[Taxacom] Drosophila melanogaster name change?

bti at dsmz.de bti at dsmz.de
Fri Apr 16 02:34:37 CDT 2010


In looking at the top hits I can only comment:
1) that the prokaryote genus name Bacillus is a known homonym of an  
insect name. The insect genus name is older - to date no-one has  
suggested that one should change the genus name used in prokaryotes,  
although there are massive re-arrangements in the prokatyote genus  
that will eventually reduce the number of species in the prokaryote  
genus Bacillus to a significantly smaller number. This is actually in  
line with what was written over 100 years ago.

2) Bacillus cereus - probably should be removed from the (prokaryote)  
genus Bacillus, but is linked to the other problem of Bacillus cereus  
- Bacillus thuringiensis - Bacillus anthracis (the cause of plague)  
may well be a single species, the older name is Bacillus anthracis,  
but since Bacillus thuringiensis is used in insect control and  
Bacillus cereus is only rarely involved in cases of food poisoning one  
could well have a problem if one labeled them all Bacillus anthracis.

3) The genus Escherichia overlaps with the genus Shigella (Shigella  
dysenteriae causes dysentery) and the two should be unified. Both  
names were originally published in the same book and the genus name  
Shigella appears on an earlier page in that book.

Brian



Quoting "David Remsen (GBIF)" <dremsen at gbif.org>:

> While the sample size is smaller the uBioRSS application ranks the top-
> cited species in any taxonomic group in 155,000+ articles published by
> a large set (~1000) academic journals.   The entire Catalogue of Life
> forms the set of matched names.     An expanded version of this with
> more journal sources and perhaps a few other database RSS feeds would
> probably provide a more relevant ranking.
>
> http://www.ubio.org/rss/     (be prepared for slow performance)
>
> For all organisms the ranking is
>
> 1) Escherichia coli
> 2) Arabidopsis thaliana
> 3) Drosophila melanogaster
> 4) Saccharomyces cerevisiae
> 5) Homo sapiens
> 6) Caenorhabditis elegans
> 7) Zea mays
> 8) Pseudomonas aeruginosa
> 9) Glycine max
> 10) Oryza sativa
>
> For the insects it is
>
> 1) Drosophila melanogaster
> 2) Apis mellifera
> 3) Anopheles gambiae
> 4) Aedes albopictus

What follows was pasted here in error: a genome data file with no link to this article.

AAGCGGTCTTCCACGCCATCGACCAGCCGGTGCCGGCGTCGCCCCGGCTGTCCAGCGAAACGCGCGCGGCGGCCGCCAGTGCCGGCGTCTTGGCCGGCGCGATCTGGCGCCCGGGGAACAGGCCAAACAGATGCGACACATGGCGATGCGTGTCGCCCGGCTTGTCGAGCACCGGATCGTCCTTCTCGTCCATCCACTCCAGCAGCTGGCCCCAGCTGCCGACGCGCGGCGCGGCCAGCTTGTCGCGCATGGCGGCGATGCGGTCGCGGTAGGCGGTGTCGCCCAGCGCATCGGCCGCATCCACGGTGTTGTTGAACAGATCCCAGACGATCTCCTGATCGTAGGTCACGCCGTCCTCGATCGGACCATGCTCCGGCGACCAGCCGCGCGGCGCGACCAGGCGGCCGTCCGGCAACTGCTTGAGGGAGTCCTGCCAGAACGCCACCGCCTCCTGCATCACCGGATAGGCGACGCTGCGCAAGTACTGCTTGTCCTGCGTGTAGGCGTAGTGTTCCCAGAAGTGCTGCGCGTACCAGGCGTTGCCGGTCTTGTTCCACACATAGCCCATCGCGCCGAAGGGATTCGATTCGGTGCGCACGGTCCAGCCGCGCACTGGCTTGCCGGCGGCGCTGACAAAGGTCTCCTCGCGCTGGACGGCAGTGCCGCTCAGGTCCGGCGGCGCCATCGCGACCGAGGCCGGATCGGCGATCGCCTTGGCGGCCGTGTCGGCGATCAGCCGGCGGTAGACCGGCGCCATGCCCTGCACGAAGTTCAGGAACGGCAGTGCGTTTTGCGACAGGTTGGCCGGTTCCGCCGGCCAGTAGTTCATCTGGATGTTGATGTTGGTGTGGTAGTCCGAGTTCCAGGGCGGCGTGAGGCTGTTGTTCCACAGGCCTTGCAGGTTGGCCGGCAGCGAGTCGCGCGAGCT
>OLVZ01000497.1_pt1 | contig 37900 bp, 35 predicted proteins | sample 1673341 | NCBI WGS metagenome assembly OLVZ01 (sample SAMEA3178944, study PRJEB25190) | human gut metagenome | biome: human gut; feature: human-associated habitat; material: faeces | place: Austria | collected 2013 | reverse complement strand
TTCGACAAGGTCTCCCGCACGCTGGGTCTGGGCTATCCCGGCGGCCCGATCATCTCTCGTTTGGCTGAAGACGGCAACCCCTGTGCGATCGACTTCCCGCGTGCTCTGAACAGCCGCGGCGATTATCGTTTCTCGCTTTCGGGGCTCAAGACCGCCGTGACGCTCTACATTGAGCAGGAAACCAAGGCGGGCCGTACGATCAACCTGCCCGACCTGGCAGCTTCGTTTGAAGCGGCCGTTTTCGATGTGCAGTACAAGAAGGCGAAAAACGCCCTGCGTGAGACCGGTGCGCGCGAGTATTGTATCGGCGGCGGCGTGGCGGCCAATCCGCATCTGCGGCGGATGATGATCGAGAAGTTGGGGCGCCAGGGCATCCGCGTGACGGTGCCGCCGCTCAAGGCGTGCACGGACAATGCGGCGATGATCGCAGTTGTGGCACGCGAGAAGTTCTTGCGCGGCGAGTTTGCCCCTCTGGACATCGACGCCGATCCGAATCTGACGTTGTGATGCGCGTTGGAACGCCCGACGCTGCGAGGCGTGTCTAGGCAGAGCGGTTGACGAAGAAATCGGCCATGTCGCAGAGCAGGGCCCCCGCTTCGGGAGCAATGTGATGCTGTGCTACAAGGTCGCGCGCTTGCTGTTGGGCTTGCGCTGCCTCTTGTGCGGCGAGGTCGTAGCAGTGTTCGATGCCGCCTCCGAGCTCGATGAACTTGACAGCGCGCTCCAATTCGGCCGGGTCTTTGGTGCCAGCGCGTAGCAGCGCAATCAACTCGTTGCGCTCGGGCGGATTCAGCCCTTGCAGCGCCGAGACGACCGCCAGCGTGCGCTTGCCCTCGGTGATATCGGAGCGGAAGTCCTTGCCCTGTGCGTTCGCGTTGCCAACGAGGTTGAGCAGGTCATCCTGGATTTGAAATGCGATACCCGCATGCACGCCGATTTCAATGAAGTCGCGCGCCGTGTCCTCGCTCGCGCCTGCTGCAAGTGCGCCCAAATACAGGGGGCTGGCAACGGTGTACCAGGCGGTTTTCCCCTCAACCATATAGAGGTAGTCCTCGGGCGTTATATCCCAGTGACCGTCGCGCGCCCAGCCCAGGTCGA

> 5) Bombyx mori
> 6) Manduca sexta
> 7) Drosophila simulans
> 8) Plutella xylostella
> 9) Myzus persicae
> 10) Culex quinquefasciatus
>
> For plants it is
>
> 1) Arabidopsis thaliana
> 2) Zea mays
> 3) Triticum aestivum
> 4) Oryza sativa
> 5) Glycine max
> 6) Brassica napus
> 7) Hordeum vulgare
> 8) Phaseolus vulgaris
> 9) Gossypium hirsutum
> 10) Medicago sativa
>
>
> Thanks again to Rod Page for the concept idea back in 2005.   The app
> is quite slow and sorely in need of an upgrade which is only now
> getting some attention.
>
> David R
>
>
> On Apr 16, 2010, at 1:47 AM, Neal Evenhuis wrote:
>
>> At 2:11 PM -1000 4/15/10, Francisco Welter-Schultes wrote:
>>>
>>> I cannot say which is the "highest studied" organism, but I did a
>>> quick research in Google for the most frequently mentioned organisms.
>>>
>>> Homo sapiens		25.100.000
>>> Escherichia coli 	8.350.000
>>> Mus musculus		4.110.000
>>> Caenorhabditis elegans	1.720.000
>>> Saccharomyces cerevisiae 2.710.000
>>> Trypanosoma brucei	2.570.000
>>> Arabidopsis thaliana 	2.000.000
>>> Oryza sativa		1.720.000
>>> Drosophila melanogaster 1.550.000
>>> Zea mays		1.550.000
>>> Tyrannosaurus rex	  985.000
>>> Rattus norvegicus	939.000
>>> Bos taurus		913.000
>>> Xenopus laevis		884.000
>>> Aedes aegypti		826.000
>>> Plasmodium falciparum	819.000
>>>
>>> I did not find any other name above 600.000.
>>> Drosophila melanogaster ranks at number 9.
>>>
>>
>> Francisco,
>>
>> I'd be interested in your search protocol as I believe you just
>> "thought" of a name that would rank high and searched. As such it is
>> a flawed method for getting the "true" most frequently mentioned
>> organisms. One would need a database of *all* genus-species
>> combinations and run it against all the Google pages to come up with
>> a more complete listing.
>>
>> Anyway, I had some fun with this did the same "think of a good name"
>> method and found the following (above 600,000) that were missed
>> (thus: no doubt there are obviously more).
>>
>> Bacillus subtilis         1,680.000
>> Streptococcus pneumoniae  1.110.000
>> Canis familiaris          872.000
>> Homo erectus              868.000
>> Apis mellifera            851.000
>> Bacillus cereus           605.000
>>
>> Drosophila melangoaster now drops to 10th.
>>
>> BTW: my search on Homo sapiens found 26,300.000 hits, so in just that
>> short amount of time between your search and my search, 1.2 million
>> more pages were added to the web with the string "Homo sapiens"!
>>
>> -Neal
>>
>> _______________________________________________
>>
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>>
>> The Taxacom archive going back to 1992 may be searched with either
>> of these methods:
>>
>> (1) http://taxacom.markmail.org
>>
>> Or (2) a Google search specified as:  site:mailman.nhm.ku.edu/
>> pipermail/taxacom  your search terms here
>>
>
>
> _______________________________________________
>
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>
> The Taxacom archive going back to 1992 may be searched with either  
> of these methods:
>
> (1) http://taxacom.markmail.org
>
> Or (2) a Google search specified as:   
> site:mailman.nhm.ku.edu/pipermail/taxacom  your search terms here
>



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